Out of Your League? A Scientific Assessment of "Mate Value"

People's notions about how good a catch they are don't correspond to reality.

Posted Mar 26, 2019

StockSnap/Pixabay
Source: StockSnap/Pixabay

Here's a straightforward question. Who do you think has the higher self-perceived "mate value"—a woman in her 20s, or a woman in her 40s?

Common sense would tell us that the 20-somethings would rate themselves higher on this dimension. New research published in Evolutionary Psychology, however, finds that the two groups score almost identically.

Why is this so? Before attempting to explain this counterintuitive finding, let's first take a look at how researchers define mate value. As you might expect, mate value refers to one's self-perceived desirability as a romantic/mating partner. It is defined by one's combined answers to the following four questions (rated on a 5-point scale):

1. Overall, how would you rate your level of desirability as a partner?

2. Overall, how would members of the opposite sex rate your level of desirability as a partner?

3. Overall, how do you believe you compare to other people in desirability as a partner?

4. Overall, how good of a catch are you?

Evolutionary theory suggests that certain demographic variables (e.g., age, income, etc.) would predict people's responses to these questions. For instance, younger woman should score higher than older woman due to their superior reproductive fitness. And people with higher socio-economic status should score higher than low-SES individuals, due to their economic advantage.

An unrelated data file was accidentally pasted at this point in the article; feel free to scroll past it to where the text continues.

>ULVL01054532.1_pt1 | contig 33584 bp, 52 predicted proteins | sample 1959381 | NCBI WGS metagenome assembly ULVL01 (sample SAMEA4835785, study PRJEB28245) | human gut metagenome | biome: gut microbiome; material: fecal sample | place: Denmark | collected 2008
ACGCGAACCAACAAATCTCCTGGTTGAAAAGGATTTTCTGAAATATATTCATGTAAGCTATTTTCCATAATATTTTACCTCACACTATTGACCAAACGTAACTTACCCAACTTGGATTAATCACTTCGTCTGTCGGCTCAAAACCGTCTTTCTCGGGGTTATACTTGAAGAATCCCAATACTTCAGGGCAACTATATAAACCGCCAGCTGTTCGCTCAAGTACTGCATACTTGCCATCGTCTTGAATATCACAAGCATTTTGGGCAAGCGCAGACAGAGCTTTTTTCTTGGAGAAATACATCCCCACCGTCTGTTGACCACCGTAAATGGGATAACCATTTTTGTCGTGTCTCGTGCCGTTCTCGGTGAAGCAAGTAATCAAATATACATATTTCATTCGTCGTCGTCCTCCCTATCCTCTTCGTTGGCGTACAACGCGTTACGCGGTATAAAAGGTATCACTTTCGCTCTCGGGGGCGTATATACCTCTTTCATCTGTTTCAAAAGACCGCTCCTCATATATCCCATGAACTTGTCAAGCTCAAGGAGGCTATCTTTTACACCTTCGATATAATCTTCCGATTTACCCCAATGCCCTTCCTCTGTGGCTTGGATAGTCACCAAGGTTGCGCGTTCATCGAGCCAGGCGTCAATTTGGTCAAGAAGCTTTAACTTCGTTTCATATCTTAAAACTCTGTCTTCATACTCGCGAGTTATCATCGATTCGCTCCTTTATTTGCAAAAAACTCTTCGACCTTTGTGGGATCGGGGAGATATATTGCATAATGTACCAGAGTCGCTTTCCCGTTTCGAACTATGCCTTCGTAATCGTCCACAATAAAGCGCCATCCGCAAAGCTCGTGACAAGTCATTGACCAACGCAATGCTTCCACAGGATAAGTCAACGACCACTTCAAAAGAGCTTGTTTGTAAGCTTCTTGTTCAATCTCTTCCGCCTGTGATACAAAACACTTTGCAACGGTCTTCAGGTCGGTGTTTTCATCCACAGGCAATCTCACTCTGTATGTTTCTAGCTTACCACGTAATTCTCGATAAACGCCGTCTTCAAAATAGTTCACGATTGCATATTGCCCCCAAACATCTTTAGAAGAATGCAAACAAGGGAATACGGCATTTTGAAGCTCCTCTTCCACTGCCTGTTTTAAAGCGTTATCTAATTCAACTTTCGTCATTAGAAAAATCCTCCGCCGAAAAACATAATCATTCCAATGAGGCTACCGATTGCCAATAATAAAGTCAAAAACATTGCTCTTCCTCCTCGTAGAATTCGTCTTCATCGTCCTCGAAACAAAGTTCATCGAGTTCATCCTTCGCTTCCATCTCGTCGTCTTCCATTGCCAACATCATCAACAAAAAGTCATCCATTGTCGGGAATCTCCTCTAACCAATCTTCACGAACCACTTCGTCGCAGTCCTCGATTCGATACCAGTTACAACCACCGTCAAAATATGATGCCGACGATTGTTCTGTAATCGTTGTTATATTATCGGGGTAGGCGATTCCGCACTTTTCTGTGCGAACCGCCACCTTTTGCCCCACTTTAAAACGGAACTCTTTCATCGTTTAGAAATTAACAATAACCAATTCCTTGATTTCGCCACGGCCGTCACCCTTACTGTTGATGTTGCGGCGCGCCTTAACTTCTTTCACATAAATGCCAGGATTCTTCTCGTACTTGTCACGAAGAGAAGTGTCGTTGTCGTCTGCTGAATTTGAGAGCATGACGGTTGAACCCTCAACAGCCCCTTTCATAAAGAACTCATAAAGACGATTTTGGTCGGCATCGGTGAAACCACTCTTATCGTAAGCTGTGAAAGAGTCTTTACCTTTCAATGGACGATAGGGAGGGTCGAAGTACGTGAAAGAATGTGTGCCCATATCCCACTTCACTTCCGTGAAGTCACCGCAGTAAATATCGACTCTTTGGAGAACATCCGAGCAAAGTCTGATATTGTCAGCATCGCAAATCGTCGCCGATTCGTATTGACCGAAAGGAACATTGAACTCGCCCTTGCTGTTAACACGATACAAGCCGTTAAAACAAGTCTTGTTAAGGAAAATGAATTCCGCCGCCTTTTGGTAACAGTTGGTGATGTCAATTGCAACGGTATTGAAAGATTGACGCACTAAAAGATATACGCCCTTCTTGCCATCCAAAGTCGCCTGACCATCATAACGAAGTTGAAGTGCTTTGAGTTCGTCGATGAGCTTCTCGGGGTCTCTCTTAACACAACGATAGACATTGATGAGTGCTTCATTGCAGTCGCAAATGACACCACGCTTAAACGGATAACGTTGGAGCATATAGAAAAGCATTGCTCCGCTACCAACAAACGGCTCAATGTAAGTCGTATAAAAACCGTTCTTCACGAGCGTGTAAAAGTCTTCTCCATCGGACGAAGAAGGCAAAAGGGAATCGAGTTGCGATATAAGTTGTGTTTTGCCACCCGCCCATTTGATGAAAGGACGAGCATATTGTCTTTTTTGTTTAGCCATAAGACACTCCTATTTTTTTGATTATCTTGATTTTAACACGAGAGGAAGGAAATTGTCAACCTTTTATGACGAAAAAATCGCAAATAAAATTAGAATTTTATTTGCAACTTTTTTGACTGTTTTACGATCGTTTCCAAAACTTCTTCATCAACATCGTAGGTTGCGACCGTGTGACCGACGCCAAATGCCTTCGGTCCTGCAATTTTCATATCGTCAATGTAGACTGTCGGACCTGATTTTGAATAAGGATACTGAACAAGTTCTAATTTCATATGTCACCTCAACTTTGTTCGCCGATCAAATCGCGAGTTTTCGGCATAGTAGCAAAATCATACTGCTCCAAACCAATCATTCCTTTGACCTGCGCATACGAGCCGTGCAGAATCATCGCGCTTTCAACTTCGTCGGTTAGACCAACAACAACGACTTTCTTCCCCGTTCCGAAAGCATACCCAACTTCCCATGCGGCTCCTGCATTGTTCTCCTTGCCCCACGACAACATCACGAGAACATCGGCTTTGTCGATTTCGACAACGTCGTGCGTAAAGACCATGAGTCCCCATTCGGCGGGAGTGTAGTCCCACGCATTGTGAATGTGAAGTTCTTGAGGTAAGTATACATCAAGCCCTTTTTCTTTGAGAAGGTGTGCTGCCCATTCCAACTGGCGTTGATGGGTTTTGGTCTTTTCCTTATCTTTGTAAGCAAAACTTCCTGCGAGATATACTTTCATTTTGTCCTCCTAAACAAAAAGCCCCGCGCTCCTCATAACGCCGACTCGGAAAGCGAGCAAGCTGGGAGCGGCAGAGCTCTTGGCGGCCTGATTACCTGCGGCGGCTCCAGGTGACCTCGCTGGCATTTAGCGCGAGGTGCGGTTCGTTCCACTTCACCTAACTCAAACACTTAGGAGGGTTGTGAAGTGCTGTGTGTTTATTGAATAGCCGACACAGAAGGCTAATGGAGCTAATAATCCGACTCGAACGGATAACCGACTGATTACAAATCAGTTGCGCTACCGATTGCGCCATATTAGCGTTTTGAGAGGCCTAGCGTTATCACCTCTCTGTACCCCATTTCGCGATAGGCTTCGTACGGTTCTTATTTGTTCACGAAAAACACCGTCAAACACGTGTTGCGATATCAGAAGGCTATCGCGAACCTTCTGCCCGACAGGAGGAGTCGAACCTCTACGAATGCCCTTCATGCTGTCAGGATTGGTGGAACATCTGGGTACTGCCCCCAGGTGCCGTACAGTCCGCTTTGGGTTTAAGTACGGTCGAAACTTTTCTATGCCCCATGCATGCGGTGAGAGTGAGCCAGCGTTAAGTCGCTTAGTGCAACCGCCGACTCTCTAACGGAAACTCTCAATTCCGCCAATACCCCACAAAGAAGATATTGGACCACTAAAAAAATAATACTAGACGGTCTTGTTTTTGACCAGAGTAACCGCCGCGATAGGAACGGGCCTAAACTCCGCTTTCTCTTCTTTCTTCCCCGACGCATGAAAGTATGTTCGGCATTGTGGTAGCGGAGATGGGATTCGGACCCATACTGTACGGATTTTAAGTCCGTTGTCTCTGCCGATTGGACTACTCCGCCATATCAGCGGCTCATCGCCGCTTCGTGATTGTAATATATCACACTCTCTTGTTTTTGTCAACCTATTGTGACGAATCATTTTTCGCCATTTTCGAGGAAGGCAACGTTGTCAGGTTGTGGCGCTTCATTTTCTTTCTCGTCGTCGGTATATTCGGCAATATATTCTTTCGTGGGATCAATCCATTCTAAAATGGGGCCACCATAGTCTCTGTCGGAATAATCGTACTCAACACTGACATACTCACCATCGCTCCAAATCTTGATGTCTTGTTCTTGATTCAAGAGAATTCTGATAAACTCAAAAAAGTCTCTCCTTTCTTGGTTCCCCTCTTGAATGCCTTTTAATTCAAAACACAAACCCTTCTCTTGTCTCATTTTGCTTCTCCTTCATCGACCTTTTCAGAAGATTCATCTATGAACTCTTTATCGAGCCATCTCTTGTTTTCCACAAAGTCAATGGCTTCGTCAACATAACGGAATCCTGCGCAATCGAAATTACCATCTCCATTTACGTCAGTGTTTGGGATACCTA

Surprisingly, researchers found very few reliable demographic differences in mate value. They write, "Contrary to theoretical expectations and previous findings with smaller samples, the differences were either very small (sexual orientation, age, education) or small (sex, socioeconomic status, relationship status) in terms of their effect size."

What, then, explained people's ratings on the mate value scale (MVS)? For one, there is a strong link between self-esteem and mate value; higher scores on self-perceived self-esteem translated to higher mate value scores. Also, relationship status and relationship history appear to play a role in shaping one's response to the MVS. They write, "Of all demographic variables, relationship status combined with relationship satisfaction was one of the strongest predictors of MVS scores, while the strongest effect was that being single with no (or only a few) previous sexual partners predicted a conspicuously reduced score."

So, what's the takeaway? Well, it's probably not the case that evolutionary theory is wrong. Instead, it seems we are quite bad at judging ourselves in the context of evolutionary theory. Desirable individuals underestimate their mate value, while less desirable individuals overestimate it. But maybe that's a trait that has been selected for.

Facebook Image: Liderina/Shutterstock

References

Csajbók, Z., Havlíček, J., Demetrovics, Z., & Berkics, M. (2019). Self-Perceived Mate Value Is Poorly Predicted by Demographic Variables. Evolutionary Psychology, 17(1), 1474704919829037.